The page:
Senator Marco Rubio just made a small bit of history: He became the first of his party to put forward a national paid family leave program. On Aug. 2, he introduced a bill that would allow any American to take paid time off to be with a new child.
It marks a surprising step forward: Paid family leave has become bipartisan. Unfortunately, smart policy design has not. Instead of creating a new, desperately needed benefit, Mr. Rubio’s bill would make parents cash in their retirement to take care of their children today.
All developed countries — except for the United States — guarantee at least some paid maternity leave, ranging from six weeks in Portugal to 43 weeks in Greece. Americans are only entitled to up to 12 weeks of unpaid leave.
Even securing unpaid time off was a bruising political battle. The former speaker of the House, John Boehner, called unpaid family leave “another example of yuppie empowerment,” and Representative Cass Ballenger reportedly smeared it as “socialism.” The unpaid Family and Medical Leave Act suffered twovetoes from President George H.W. Bush, a Republican, and was signed into law only after Bill Clinton, a Democrat, won the White House.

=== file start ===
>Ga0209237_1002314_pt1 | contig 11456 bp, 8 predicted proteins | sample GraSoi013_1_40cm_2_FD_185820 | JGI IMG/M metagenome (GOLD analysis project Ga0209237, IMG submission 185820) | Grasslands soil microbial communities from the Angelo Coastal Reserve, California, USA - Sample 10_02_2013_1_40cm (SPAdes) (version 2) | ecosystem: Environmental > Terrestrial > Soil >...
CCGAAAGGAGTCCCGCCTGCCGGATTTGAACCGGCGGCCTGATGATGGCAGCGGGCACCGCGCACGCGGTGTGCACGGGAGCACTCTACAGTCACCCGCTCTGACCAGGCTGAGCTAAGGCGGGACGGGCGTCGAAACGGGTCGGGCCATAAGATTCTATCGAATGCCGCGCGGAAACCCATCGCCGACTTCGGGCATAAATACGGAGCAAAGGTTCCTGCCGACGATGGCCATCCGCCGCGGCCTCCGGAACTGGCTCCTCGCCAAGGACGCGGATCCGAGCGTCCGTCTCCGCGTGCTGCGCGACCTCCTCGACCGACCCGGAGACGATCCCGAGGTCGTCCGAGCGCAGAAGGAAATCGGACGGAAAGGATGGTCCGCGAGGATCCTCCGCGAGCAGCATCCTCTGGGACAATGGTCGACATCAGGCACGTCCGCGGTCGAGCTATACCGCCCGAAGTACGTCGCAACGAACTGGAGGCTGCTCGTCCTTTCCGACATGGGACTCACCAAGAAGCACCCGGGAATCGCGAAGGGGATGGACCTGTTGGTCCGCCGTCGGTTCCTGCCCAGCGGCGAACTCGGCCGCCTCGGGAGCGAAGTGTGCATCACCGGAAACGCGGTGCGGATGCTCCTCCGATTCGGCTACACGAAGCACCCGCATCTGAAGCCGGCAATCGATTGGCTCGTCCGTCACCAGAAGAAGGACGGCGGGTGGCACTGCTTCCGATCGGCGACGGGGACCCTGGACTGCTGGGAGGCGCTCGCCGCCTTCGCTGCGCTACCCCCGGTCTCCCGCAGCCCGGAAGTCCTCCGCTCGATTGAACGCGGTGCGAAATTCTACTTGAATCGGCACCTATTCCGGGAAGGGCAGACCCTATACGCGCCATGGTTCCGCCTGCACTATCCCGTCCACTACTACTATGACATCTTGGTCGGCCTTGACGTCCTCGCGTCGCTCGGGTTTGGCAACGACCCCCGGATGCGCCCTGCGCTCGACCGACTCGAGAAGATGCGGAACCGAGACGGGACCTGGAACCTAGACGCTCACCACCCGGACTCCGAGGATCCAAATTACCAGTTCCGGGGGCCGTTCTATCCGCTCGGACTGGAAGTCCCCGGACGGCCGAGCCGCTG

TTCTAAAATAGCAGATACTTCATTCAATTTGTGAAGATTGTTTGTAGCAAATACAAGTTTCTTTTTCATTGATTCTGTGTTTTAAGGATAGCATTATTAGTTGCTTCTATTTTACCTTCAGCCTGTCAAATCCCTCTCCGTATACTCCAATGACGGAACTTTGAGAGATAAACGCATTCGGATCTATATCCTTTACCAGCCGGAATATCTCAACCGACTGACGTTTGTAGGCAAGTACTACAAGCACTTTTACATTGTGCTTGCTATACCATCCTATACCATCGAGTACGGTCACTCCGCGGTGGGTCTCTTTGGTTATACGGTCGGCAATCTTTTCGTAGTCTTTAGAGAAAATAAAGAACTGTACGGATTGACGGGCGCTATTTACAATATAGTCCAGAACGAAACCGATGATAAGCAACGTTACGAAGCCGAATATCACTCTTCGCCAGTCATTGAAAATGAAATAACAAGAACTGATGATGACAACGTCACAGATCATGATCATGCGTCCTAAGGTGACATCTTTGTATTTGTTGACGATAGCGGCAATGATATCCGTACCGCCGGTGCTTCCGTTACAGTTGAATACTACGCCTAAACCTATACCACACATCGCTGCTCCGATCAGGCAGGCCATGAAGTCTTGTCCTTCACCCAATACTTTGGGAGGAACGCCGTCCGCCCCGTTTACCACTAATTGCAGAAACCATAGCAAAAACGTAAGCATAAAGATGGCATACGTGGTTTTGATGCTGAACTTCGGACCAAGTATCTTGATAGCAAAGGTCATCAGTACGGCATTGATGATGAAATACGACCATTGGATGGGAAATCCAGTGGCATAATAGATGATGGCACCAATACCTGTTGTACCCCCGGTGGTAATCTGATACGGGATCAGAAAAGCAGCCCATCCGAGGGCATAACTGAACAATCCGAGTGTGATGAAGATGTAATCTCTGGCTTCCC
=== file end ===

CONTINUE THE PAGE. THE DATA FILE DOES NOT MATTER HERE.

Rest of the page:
More large companies like Starbucks and Walmart are starting to see the value in paid leave and other benefits for parents, including hourly workers, though big disparities remain.
As the labor market tightens, employers have been competing for highly educated workers by trying to make it easier for them to do their jobs and also have families — benefits like egg freezing or reduced schedules for new parents.
Now, some employers are beginning to address the same challenge for lower-wage workers, starting with paid family leave.
On Wednesday, Starbucks announced raises and stock grants for all employees in the United States, along with new benefits aimed specifically at workers with family caregiving responsibilities: paid time off to care for sick family members and paid paternity leave for hourly employees.
It followed the announcement by Walmart this month that it was raising pay and adding family-friendly benefits. It gave full-time hourly workers the same paid parental leave as salaried ones and said it would help pay for adoptions, including for hourly workers.